Not A Vote Of Confidence

Reuben is a member of The Motley Fool Blog Network -- entries represent the personal opinion of the blogger and are not formally edited.

BlackBerry (NASDAQ: BBRY) co-founder Jim Balsillie recently announced that he no longer owns any shares in the company. This information comes at a sensitive time for the company as it attempts a comeback with its recently launched BlackBerry 10. Clearly, this isn't a vote of confidence.

A Big Fall

When BlackBerry first introduced itself to the world, it was known as Research In Motion. The company's phones were nothing short of a phenomena. BlackBerries, in their day, changed the cell phone market in the same way that Apple (NASDAQ: AAPL) did with the iPhone. Customers were so addicted to BlackBerries that the phones were nicknamed CrackBerries, after the illicit and highly addictive drug.

Being on top was good for the company and its co-founders. They were strong willed and, for a time, were proven to be among the best in the game. Alas, they stuck to their guns for too long. When Apple introduced the iPhone, BlackBerry didn't do enough -- if anything at all -- to adapt.

While the company still had loyal followers, particularly in the business world, it essentially let competitors eat its lunch. Apple was the obvious beneficiary, but so was Google (NASDAQ: GOOG) and its popular Android operating system. Being on the other side of the equation wasn't particularly fun for BlackBerry or its shareholders.

The 10

Having slipped to also-ran status, the company's new BlackBerry 10 OS, and its accompanying new phone, are an attempt to get back into the big leagues. There are some decent touches in the new phone, though some question whether they're enough to make a difference. The slow rollout of the new phone has also raised eyebrows, since it won't be available in one of the company's key markets, the United States, until after it's out in a couple of other locales.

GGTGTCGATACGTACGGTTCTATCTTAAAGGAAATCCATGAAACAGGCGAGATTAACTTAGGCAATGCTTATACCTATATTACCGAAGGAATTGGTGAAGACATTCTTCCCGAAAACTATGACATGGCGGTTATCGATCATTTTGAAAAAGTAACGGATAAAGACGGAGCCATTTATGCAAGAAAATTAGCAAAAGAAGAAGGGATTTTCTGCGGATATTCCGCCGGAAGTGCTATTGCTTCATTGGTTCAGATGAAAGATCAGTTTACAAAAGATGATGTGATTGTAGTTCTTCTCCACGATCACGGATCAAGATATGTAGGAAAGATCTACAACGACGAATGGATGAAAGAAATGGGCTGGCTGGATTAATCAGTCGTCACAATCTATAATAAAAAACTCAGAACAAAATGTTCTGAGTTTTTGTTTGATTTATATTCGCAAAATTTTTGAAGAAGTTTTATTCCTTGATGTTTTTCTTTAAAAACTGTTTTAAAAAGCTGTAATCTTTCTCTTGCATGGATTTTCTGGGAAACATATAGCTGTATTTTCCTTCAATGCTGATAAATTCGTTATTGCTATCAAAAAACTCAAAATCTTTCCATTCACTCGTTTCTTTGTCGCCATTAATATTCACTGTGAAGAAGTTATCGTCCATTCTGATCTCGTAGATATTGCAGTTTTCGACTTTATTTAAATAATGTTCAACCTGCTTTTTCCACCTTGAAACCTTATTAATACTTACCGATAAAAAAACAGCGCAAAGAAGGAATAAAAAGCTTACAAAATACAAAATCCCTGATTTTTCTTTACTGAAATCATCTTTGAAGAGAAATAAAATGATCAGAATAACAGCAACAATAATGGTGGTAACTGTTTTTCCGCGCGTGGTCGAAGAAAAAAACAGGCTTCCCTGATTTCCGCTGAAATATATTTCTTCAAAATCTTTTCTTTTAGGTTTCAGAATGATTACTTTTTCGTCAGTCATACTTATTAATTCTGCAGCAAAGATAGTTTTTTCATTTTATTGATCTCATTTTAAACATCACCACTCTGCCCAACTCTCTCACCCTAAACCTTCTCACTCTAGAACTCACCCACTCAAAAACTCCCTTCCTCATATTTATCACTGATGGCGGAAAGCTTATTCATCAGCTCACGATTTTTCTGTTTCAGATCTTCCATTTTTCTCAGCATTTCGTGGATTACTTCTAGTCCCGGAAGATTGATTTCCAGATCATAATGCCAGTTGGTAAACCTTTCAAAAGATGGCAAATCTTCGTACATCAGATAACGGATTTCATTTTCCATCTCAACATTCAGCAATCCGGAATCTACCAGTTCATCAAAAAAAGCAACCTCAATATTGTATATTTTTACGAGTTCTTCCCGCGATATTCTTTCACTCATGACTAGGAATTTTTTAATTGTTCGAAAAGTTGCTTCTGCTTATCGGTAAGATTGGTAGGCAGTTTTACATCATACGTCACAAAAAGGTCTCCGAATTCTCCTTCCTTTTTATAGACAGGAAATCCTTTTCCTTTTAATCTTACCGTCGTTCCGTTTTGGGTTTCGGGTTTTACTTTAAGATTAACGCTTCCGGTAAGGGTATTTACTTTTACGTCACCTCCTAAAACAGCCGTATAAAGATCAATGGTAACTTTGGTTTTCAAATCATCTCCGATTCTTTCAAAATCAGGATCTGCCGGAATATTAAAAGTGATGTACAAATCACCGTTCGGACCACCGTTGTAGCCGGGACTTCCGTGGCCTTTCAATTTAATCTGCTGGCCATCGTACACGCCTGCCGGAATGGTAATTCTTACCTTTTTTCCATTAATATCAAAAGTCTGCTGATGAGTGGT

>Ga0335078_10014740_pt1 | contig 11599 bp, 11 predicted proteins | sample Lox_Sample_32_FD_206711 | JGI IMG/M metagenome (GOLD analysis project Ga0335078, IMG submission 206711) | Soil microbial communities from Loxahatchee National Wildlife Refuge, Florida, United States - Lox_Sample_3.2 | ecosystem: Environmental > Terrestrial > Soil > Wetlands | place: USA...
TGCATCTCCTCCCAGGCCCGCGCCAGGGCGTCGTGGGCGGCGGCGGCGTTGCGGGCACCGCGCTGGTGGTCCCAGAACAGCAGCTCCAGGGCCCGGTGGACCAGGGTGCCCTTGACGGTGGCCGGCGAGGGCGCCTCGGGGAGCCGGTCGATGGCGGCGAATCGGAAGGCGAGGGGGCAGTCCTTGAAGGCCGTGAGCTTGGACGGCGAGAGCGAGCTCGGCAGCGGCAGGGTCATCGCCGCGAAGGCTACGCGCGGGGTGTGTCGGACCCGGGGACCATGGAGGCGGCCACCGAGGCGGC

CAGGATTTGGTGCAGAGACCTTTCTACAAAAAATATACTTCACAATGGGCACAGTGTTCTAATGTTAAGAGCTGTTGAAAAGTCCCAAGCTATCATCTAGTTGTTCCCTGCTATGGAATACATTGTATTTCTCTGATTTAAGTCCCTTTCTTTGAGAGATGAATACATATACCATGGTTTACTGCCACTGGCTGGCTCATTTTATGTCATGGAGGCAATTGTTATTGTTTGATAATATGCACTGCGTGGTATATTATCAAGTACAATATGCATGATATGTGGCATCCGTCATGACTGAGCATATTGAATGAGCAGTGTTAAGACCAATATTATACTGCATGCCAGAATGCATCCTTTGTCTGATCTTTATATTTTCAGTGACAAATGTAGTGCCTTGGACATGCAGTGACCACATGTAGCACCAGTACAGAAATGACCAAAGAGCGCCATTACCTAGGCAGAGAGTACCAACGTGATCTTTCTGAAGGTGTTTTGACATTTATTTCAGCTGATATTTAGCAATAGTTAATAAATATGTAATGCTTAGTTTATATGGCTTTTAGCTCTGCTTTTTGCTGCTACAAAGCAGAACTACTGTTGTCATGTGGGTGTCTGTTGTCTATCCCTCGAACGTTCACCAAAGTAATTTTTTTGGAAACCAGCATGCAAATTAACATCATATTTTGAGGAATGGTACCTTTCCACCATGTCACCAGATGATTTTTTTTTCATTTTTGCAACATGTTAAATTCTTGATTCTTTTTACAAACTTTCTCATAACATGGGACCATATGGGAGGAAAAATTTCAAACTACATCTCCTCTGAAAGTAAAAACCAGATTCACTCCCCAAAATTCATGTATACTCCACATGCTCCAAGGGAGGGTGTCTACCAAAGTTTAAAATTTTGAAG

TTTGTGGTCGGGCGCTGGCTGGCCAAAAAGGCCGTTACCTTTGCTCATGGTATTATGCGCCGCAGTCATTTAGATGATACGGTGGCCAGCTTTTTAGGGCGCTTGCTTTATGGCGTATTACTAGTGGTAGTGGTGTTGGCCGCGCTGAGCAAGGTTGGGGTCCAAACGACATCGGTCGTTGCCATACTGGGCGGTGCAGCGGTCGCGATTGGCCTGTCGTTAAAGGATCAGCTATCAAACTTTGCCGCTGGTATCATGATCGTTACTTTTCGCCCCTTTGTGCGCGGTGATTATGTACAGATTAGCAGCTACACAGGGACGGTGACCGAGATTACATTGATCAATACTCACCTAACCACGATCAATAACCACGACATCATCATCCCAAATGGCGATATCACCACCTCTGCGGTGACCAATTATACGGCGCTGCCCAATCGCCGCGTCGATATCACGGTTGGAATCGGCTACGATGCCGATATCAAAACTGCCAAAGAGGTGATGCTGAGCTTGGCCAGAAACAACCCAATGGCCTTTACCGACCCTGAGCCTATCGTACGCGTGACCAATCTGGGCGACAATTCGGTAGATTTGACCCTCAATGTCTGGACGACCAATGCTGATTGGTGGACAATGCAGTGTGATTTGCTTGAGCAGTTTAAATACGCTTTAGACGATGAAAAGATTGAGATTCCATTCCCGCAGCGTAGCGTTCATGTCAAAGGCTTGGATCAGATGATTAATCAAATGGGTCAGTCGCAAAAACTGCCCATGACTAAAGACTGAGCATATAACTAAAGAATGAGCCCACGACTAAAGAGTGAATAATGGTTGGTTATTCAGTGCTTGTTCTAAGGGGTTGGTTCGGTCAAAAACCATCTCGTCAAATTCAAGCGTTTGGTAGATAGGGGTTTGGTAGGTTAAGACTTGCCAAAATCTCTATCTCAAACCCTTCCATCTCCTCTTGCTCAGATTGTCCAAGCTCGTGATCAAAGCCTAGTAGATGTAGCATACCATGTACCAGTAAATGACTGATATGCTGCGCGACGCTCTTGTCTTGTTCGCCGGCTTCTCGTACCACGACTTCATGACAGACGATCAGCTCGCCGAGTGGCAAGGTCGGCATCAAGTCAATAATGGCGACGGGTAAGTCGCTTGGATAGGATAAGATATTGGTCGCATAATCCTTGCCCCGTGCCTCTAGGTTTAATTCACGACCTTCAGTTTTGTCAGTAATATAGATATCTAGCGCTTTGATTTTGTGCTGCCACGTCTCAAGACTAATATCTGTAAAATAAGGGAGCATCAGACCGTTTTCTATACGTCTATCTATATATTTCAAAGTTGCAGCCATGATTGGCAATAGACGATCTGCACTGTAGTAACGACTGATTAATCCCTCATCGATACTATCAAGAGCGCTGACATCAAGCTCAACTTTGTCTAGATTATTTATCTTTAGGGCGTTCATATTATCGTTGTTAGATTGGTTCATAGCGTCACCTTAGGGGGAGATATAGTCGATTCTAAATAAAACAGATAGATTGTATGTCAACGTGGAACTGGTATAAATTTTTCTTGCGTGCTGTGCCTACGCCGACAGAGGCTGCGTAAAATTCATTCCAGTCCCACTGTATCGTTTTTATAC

Regardless, the company's shares ran up in anticipation of BlackBerry 10's product launch. That a co-founder would take the opportunity to sell his shares isn't surprising. Moreover, stock gets sold for any number of reasons. So, it could have been a strategic move on Balsillie's part to find money for a new project.

Or it could have been a statement of his thoughts on the new product.

Similar to Apple

BlackBerry has some striking similarities to Apple. Unfortunately, most of them aren't good. Both Apple and BlackBerry have brought out transformational devices. However, Apple has historically proven more adept at repeating that level of success. BlackBerry did it only once.

Both companies, in the end, have to sell more of their own devices if they want to make more money. For Apple, sales figures are already high, so growth requires a notable increase in product sales. For BlackBerry, on the other hand, a low base gives it a better chance to impress.

The key thing, however, is that both companies keep things close to the chest. That means they are the sole determinants of their success or failure. For BlackBerry, which has become an also-ran in a highly competitive market, that's a big problem.

The Competition for Third

Right now, Google and Apple dominate the cell phone market -- Apple with its own products, and Google through its ubiquitous operating system. Samsung, while a notable competitor, is really building off of Google's position. There is no real competitor in third place. Thus, that's where the race is.